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Democrats on Capitol Hill fail on voting rights but win the release of Trump files

DEBBIE ELLIOTT, HOST:

Senate Democrats failed to advance a voting rights bill last night after Republicans blocked their legislation. Senate Majority Leader Chuck Schumer was unable to unite his party behind a Senate rule change to get around the GOP blockade.

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CHUCK SCHUMER: Even for those who feel that the filibuster is a good thing and helps bring us together, I would ask this question - isn't protecting voting rights, the most fundamental wellspring of this democracy, more important than a rule in this chamber?

ELLIOTT: In the end, Democrats Joe Manchin of West Virginia and Kyrsten Sinema of Arizona joined all the Senate Republicans to preserve the filibuster by a vote of 52-48. With voting rights stalled, Democrats now want to revive President Biden's domestic policy and spending plan, the so-called Build Back Better bill. NPR's Deirdre Walsh, who covers Congress, joins us now. Good morning, Deirdre.

DEIRDRE WALSH, BYLINE: Good morning, Debbie.

ELLIOTT: So Majority Leader Schumer had admitted that moving voting rights was an uphill battle. Why push something that was pretty much destined to fail?

WALSH: Well, Schumer and other Democrats argued this issue was just so important to push because of what they see as damaging efforts from state legislatures across the country to disenfranchise voters. Many say that voting rights efforts over decades have suffered both setbacks and progress. And they wanted to push ahead. They say voters, especially from communities of color, who were key to getting President Biden elected and getting Democrats elected from swing states like Georgia, want to see Democrats fight. I talked to Pennsylvania Democrat Conor Lamb. He's running for Senate in Pennsylvania. And he talked about the unique status for this issue. Here's Congressman Lamb.

CONOR LAMB: Voting rights are special. And they have a very, very important place in our politics. And so on something like voting rights, when we're fighting really to the last inch to try to get it passed, I think people understand why that's so important.

ELLIOTT: So in his news conference yesterday, President Biden talked about moving onto the Build Back Better bill and possibly breaking it up and passing it in chunks. What do the Democrats on Capitol Hill think about that?

WALSH: Many support it. I talked to both progressives and moderates in the Capitol yesterday. And they're really eager to push ahead on that Build Back Better bill. This is the $1.7 trillion package that stalled after Senator Manchin said he couldn't back it. And a lot of them are just saying they need to do whatever it takes to get as much of it done. And that should really be the focus right now. One piece that a lot of Democrats I talked to focused on was the child tax credit. But the president said at his press conference he didn't think that could be part of this effort. So that's a real divide. You know, Hill Democrats and the White House have pulled - pointed out this policy has cut child poverty in half. So there's a lot of interest in trying to get that done. Other key pieces the Democrats mentioned were moving things to promote housing programs and climate change provisions.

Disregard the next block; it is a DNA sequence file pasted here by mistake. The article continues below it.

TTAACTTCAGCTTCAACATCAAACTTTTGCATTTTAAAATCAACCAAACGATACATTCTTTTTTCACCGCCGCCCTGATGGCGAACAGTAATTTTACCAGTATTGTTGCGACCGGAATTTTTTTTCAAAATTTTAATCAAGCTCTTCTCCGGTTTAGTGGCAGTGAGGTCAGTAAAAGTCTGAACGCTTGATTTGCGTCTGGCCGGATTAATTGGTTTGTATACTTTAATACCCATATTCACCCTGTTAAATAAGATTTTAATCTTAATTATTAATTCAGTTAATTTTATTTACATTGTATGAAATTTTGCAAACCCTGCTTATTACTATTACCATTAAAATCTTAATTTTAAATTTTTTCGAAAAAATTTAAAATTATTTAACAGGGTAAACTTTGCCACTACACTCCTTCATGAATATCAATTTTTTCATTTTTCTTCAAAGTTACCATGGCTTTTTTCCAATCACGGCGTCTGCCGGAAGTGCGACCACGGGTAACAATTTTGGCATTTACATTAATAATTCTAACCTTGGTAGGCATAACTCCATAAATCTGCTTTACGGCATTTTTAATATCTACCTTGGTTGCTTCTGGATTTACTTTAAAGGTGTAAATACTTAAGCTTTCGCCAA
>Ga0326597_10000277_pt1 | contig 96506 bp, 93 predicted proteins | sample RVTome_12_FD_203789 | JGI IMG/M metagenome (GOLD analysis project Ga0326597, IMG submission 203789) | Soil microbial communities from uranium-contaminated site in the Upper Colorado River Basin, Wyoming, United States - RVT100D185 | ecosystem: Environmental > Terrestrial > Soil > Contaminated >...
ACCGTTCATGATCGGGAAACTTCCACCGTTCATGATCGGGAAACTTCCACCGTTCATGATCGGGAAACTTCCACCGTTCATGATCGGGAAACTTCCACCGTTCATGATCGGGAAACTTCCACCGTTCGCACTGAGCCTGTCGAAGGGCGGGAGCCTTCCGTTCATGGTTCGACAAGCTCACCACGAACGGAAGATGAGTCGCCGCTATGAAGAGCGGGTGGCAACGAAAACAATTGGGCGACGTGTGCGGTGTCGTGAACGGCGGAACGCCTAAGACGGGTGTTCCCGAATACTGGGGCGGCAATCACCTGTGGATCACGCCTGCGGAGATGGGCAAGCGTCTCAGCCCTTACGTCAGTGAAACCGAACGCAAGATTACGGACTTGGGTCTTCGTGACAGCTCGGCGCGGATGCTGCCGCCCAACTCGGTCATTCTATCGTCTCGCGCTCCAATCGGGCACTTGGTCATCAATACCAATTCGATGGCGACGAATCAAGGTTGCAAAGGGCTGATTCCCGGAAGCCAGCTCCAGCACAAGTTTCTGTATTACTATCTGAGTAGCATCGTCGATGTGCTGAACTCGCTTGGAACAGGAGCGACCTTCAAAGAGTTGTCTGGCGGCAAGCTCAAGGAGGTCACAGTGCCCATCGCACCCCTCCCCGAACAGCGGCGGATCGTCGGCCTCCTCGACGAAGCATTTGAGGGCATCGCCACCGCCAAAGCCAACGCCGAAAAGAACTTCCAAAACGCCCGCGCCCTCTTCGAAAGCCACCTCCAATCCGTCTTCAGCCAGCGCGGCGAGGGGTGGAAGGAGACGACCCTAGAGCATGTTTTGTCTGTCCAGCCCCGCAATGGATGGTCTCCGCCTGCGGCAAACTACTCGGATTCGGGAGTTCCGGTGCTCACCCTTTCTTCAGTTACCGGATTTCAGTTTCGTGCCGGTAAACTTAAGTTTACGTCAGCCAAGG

ELLIOTT: OK. While we have you here, there was news last night from the U.S. Supreme Court that gives congressional investigators access to records from the Trump administration. What happened?

WALSH: So the Supreme Court upheld a lower court ruling that the National Archives has to hand over records from former President Trump's administration to the House select committee investigating January 6. Trump's legal team appealed to the high court to try to block that. But they ruled against him. These are things like visitors' logs, emails, memos about legal strategies - all things the committee wants to see as they piece together all the conversations around the former president that led up to the insurrection. The select committee chairman, Bennie Thompson, and the top Republican on the panel, Liz Cheney, released a statement last night saying the panel, quote, "has already begun to receive records the former president had hoped to keep hidden." And they say they expect to get more material soon.

ELLIOTT: NPR congressional correspondent Deirdre Walsh. Thanks so much.

WALSH: Thanks, Debbie. Transcript provided by NPR, Copyright NPR.

NPR National Correspondent Debbie Elliott can be heard telling stories from her native South. She covers the latest news and politics, and is attuned to the region's rich culture and history.
Deirdre Walsh is the congress editor for NPR's Washington Desk.